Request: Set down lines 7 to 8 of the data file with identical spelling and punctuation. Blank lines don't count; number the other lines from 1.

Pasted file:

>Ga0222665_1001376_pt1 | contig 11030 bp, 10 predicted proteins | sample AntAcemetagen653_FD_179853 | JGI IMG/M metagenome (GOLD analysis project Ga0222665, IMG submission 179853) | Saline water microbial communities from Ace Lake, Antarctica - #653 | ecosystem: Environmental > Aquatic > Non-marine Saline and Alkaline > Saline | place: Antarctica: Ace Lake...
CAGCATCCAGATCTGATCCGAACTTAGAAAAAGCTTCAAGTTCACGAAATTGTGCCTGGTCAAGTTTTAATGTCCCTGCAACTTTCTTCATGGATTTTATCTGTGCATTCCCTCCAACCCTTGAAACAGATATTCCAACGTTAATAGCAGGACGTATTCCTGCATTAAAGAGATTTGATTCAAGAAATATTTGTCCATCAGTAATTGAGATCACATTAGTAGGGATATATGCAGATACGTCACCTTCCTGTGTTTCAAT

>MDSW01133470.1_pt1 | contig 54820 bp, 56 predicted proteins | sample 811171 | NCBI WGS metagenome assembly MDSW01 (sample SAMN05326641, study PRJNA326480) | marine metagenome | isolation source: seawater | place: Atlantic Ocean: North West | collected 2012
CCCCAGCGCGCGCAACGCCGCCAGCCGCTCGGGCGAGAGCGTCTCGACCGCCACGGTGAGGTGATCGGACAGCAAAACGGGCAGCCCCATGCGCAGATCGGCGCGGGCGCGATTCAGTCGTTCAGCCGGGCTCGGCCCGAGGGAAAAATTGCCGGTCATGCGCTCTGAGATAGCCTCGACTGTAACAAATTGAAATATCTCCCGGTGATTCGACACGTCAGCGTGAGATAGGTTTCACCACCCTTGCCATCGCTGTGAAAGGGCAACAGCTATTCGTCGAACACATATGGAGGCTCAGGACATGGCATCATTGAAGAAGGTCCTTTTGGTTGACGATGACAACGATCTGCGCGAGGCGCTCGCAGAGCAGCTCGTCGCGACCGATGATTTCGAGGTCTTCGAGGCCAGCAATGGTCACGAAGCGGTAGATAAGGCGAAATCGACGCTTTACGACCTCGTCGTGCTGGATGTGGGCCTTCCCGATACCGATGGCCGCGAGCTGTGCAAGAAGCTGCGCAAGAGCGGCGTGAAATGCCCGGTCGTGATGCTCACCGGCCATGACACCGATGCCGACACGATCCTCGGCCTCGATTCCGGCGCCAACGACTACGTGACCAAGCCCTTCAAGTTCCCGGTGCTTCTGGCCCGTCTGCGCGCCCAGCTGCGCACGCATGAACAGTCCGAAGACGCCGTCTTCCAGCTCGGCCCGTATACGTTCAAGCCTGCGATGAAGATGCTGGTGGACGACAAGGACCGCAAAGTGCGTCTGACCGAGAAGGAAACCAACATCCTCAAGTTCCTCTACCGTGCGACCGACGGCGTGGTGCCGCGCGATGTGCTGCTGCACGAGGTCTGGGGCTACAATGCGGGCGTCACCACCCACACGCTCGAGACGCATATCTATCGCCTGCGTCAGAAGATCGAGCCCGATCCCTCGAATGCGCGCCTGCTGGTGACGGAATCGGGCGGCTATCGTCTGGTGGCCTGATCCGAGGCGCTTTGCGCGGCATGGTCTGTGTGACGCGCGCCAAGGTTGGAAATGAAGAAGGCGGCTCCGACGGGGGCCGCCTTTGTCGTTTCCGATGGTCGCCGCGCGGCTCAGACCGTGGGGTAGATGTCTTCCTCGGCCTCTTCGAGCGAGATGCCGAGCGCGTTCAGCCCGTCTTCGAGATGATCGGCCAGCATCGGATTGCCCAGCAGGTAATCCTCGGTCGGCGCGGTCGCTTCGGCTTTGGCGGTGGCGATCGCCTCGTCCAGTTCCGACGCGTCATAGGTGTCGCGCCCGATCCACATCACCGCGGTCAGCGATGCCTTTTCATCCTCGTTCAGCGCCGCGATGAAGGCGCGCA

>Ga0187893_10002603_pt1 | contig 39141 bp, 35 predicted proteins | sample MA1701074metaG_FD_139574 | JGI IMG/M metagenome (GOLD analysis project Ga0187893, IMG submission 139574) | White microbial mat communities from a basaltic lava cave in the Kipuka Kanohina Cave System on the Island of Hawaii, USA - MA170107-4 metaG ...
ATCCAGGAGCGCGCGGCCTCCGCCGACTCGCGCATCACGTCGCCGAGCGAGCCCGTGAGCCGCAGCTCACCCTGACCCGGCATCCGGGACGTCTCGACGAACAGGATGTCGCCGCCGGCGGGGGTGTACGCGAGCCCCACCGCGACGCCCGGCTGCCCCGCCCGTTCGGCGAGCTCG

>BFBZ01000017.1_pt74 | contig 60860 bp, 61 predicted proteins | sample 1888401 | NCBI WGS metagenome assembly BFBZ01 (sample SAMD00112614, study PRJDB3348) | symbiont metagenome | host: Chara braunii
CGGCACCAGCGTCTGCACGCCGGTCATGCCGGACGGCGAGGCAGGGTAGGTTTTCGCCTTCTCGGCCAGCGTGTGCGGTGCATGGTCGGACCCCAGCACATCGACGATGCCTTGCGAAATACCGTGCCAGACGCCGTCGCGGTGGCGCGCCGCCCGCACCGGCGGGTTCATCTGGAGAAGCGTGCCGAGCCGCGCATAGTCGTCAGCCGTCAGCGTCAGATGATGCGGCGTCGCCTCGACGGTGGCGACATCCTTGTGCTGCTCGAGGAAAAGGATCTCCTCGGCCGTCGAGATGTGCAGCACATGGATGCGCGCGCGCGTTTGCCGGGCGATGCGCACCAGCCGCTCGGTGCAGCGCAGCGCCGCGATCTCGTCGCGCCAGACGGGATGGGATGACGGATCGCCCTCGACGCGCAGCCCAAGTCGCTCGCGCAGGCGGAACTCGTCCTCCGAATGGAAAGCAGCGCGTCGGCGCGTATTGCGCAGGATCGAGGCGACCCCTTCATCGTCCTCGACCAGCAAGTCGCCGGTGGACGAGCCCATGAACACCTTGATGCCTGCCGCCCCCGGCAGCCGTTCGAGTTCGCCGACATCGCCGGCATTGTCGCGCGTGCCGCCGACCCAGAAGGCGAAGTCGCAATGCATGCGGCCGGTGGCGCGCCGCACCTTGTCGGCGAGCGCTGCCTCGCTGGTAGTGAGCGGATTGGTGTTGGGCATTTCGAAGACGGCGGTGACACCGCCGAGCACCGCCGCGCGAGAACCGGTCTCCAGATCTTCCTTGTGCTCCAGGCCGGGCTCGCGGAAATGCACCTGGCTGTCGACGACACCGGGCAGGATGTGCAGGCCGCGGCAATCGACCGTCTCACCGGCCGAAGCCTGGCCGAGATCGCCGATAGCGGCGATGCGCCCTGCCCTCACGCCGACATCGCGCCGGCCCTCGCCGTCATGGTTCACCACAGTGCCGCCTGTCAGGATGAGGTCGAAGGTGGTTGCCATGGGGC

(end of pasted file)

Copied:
>BFBZ01000017.1_pt74 | contig 60860 bp, 61 predicted proteins | sample 1888401 | NCBI WGS metagenome assembly BFBZ01 (sample SAMD00112614, study PRJDB3348) | symbiont metagenome | host: Chara braunii
CGGCACCAGCGTCTGCACGCCGGTCATGCCGGACGGCGAGGCAGGGTAGGTTTTCGCCTTCTCGGCCAGCGTGTGCGGTGCATGGTCGGACCCCAGCACATCGACGATGCCTTGCGAAATACCGTGCCAGACGCCGTCGCGGTGGCGCGCCGCCCGCACCGGCGGGTTCATCTGGAGAAGCGTGCCGAGCCGCGCATAGTCGTCAGCCGTCAGCGTCAGATGATGCGGCGTCGCCTCGACGGTGGCGACATCCTTGTGCTGCTCGAGGAAAAGGATCTCCTCGGCCGTCGAGATGTGCAGCACATGGATGCGCGCGCGCGTTTGCCGGGCGATGCGCACCAGCCGCTCGGTGCAGCGCAGCGCCGCGATCTCGTCGCGCCAGACGGGATGGGATGACGGATCGCCCTCGACGCGCAGCCCAAGTCGCTCGCGCAGGCGGAACTCGTCCTCCGAATGGAAAGCAGCGCGTCGGCGCGTATTGCGCAGGATCGAGGCGACCCCTTCATCGTCCTCGACCAGCAAGTCGCCGGTGGACGAGCCCATGAACACCTTGATGCCTGCCGCCCCCGGCAGCCGTTCGAGTTCGCCGACATCGCCGGCATTGTCGCGCGTGCCGCCGACCCAGAAGGCGAAGTCGCAATGCATGCGGCCGGTGGCGCGCCGCACCTTGTCGGCGAGCGCTGCCTCGCTGGTAGTGAGCGGATTGGTGTTGGGCATTTCGAAGACGGCGGTGACACCGCCGAGCACCGCCGCGCGAGAACCGGTCTCCAGATCTTCCTTGTGCTCCAGGCCGGGCTCGCGGAAATGCACCTGGCTGTCGACGACACCGGGCAGGATGTGCAGGCCGCGGCAATCGACCGTCTCACCGGCCGAAGCCTGGCCGAGATCGCCGATAGCGGCGATGCGCCCTGCCCTCACGCCGACATCGCGCCGGCCCTCGCCGTCATGGTTCACCACAGTGCCGCCTGTCAGGATGAGGTCGAAGGTGGTTGCCATGGGGC